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Scottish National Dictionary (1700–)

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First published 1952 (SND Vol. III).
This entry has not been updated since then but may contain minor corrections and revisions.

ELDIN, Elding, n. Any kind of fuel, esp. inflammable material such as peat, sticks, brushwood, etc., firewood (Rxb. 1942 Zai). Also eilding; elden (Gall. 1824 MacTaggart Gallov. Encycl. 195); eeldin (Sc. 1909 Colville 122); ellion (Nai. 1813 W. Leslie Agric. Nai. & Mry. 454); and comb. eard eldin (Sc. 1911 S.D.D.). Common in n.Eng. dial. Cf. Ilder. [′ɛldɪn, -ɪŋ]Sc. 1724–27 Ramsay T. T. Misc. (1733) II. 182:
Good elding for our winter fire, A cod of caff wad fill a cradle.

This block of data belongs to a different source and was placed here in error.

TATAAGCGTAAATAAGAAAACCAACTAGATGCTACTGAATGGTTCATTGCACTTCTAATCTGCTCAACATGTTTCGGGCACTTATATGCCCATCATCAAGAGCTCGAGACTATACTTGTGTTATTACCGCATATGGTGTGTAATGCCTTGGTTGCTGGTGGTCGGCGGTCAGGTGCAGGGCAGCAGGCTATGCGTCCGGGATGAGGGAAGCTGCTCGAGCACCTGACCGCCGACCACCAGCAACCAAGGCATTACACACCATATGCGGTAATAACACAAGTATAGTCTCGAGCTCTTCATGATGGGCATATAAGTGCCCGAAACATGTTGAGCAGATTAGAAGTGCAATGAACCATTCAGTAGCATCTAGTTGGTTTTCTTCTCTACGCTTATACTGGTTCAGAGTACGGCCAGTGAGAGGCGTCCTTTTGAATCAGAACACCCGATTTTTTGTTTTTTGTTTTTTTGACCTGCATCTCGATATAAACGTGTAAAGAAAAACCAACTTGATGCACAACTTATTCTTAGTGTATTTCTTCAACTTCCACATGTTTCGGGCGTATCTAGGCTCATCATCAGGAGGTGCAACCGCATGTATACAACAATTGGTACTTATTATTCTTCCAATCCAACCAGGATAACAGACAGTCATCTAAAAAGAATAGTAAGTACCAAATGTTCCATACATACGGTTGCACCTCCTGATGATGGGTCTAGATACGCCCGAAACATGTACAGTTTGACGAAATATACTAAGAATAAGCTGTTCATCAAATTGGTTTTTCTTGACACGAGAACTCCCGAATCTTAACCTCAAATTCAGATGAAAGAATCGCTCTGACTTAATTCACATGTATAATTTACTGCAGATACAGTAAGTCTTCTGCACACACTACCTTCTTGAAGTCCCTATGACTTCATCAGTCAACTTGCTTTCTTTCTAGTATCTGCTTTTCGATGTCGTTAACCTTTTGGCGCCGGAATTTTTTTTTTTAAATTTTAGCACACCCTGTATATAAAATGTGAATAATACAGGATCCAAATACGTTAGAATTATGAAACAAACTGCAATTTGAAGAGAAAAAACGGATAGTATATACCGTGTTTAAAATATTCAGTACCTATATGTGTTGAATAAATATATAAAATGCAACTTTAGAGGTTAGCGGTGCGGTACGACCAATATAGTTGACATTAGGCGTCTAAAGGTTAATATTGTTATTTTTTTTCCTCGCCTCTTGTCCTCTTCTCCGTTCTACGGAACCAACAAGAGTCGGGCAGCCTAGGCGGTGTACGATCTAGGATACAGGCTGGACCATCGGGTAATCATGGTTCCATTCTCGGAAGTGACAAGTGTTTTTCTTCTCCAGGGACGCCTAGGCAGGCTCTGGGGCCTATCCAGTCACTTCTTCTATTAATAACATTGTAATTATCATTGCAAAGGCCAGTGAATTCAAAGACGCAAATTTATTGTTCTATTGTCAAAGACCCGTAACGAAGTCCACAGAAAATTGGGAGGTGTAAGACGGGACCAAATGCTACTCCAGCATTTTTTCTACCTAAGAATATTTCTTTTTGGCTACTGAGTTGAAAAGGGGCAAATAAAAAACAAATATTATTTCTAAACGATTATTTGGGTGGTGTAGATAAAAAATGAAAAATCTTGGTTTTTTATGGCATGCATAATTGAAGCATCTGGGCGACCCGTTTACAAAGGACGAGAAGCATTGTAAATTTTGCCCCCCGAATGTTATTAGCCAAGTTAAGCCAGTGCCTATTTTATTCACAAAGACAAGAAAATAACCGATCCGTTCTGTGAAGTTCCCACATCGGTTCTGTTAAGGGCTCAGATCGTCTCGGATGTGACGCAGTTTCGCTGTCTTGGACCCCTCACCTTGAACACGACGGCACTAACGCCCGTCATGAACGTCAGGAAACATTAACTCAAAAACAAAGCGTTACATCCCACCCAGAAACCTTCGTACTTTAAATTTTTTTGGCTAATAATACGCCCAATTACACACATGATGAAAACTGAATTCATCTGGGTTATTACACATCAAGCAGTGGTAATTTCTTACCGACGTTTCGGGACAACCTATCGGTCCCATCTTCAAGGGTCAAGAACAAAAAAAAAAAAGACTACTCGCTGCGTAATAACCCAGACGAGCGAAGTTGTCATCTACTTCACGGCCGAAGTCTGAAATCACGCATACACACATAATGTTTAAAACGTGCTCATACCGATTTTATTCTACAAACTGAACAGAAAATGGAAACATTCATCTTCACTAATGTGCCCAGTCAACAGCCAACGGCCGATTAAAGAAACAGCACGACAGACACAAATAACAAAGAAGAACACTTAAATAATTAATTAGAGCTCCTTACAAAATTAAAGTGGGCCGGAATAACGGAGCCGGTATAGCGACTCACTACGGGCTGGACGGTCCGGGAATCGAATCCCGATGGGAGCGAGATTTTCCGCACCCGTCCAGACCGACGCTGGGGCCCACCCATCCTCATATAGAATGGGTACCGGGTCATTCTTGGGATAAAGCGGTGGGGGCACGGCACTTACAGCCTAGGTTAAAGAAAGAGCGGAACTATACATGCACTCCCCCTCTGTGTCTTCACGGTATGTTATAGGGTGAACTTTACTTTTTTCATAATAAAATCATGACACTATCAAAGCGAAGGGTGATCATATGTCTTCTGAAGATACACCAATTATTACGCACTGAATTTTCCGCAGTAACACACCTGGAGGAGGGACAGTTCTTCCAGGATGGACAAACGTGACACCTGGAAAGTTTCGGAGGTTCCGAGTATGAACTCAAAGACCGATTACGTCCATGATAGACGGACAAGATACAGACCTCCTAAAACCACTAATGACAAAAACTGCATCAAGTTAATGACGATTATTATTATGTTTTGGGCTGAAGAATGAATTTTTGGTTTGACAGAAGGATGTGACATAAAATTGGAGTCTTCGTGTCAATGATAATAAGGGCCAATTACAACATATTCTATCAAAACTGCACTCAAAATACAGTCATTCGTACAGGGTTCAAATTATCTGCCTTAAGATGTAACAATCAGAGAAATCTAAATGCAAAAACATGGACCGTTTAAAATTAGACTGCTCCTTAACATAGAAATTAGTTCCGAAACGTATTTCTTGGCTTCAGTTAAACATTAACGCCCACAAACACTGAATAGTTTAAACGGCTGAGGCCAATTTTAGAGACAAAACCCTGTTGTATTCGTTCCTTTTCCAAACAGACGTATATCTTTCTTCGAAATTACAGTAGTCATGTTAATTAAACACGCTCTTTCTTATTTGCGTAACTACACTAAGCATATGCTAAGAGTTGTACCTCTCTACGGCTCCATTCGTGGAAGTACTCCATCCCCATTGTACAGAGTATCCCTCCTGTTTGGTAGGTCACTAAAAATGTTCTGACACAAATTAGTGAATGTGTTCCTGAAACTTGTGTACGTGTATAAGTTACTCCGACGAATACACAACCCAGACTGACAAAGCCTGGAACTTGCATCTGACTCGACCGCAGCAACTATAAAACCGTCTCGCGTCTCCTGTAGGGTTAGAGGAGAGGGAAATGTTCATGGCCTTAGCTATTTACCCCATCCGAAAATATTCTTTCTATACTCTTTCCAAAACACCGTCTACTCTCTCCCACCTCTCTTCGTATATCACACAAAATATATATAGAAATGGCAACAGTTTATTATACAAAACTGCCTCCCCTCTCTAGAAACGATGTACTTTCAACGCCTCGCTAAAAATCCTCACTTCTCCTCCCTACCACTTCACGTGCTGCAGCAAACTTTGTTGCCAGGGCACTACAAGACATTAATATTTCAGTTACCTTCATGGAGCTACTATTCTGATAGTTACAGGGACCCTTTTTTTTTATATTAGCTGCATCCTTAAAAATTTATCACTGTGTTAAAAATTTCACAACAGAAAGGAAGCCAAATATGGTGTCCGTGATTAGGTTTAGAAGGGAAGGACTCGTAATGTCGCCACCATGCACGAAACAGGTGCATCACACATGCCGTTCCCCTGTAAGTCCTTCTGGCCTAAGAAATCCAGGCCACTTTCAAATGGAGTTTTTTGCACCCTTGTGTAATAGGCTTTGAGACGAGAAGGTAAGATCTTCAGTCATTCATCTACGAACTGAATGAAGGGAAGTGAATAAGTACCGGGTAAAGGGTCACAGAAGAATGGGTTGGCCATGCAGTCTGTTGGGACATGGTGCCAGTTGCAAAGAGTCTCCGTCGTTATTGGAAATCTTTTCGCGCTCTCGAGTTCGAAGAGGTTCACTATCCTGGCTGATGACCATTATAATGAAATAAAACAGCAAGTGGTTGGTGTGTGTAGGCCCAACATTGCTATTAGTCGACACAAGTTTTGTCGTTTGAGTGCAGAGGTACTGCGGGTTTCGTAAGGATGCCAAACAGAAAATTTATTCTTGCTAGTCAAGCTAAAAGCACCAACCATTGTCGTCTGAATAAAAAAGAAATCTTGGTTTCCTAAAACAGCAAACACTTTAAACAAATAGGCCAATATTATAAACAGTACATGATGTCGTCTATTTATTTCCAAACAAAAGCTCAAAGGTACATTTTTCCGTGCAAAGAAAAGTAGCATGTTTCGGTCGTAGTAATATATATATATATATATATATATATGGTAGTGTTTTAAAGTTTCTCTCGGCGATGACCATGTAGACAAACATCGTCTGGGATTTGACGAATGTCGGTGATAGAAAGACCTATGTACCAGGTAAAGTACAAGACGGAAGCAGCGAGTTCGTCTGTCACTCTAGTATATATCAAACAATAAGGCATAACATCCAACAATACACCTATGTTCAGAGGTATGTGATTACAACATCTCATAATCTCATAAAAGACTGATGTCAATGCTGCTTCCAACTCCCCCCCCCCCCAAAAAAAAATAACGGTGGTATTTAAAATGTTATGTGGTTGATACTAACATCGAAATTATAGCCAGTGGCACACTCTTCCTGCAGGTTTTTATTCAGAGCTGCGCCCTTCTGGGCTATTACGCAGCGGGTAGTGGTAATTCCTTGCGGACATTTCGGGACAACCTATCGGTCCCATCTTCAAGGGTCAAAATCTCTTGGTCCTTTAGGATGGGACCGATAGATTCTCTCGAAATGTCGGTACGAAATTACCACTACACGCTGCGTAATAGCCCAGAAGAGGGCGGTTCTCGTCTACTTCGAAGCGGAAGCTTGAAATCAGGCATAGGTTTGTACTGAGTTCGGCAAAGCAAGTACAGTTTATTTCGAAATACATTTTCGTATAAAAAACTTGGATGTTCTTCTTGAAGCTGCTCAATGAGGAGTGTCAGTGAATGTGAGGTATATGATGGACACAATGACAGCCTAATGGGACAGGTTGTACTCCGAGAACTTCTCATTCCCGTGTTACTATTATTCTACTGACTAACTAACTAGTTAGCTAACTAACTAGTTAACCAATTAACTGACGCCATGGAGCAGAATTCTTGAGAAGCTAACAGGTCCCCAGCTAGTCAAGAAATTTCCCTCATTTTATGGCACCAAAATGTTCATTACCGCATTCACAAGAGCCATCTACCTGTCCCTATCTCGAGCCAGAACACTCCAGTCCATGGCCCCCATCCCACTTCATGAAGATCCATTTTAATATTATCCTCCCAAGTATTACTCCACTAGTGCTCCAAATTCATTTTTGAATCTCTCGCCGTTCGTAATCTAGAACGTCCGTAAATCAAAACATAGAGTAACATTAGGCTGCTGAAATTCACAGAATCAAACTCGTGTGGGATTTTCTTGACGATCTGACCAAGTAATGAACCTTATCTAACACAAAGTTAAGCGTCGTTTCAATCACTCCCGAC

Edb. 1772 R. Fergusson Poems (1925) 5:
Cauld winter's bleakest blasts we'll eithly cowr, Our eldin's driven, an' our har'st is owr.
Rnf. 1790 A. Wilson Poems 90:
Close at the glowan ribs he'd sit, An' ilka wee the eldin hit.
Sc. 1816 Scott B. Dwarf ix.:
Mony thanks to ye . . . for collecting sae muckle winter eilding for us.
Dmf. 1836 A. Cunningham Lord Roldan III. ii.:
A spark and powder's hasty elding.
Rxb. 1901 W. Laidlaw Poetry and Prose 56:
We got our eldin frae the glen, In winter kept a roosin' fire.
Hdg. 1908 J. Lumsden Th' Loudons 149:
Then the eldin was thrawn on the muckle Ha' fire, The fou yill barrels broach'd.
Sc. 1935 Scotsman (19 Oct.):
The billet fallen from a burdened old wife's “elding”.

[O.Sc. elding, fuel, from 1450; O.N. elding, id., eldr, fire.]

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"Eldin n.". Dictionary of the Scots Language. 2004. Scottish Language Dictionaries Ltd. Accessed 19 Jul 2024 <>



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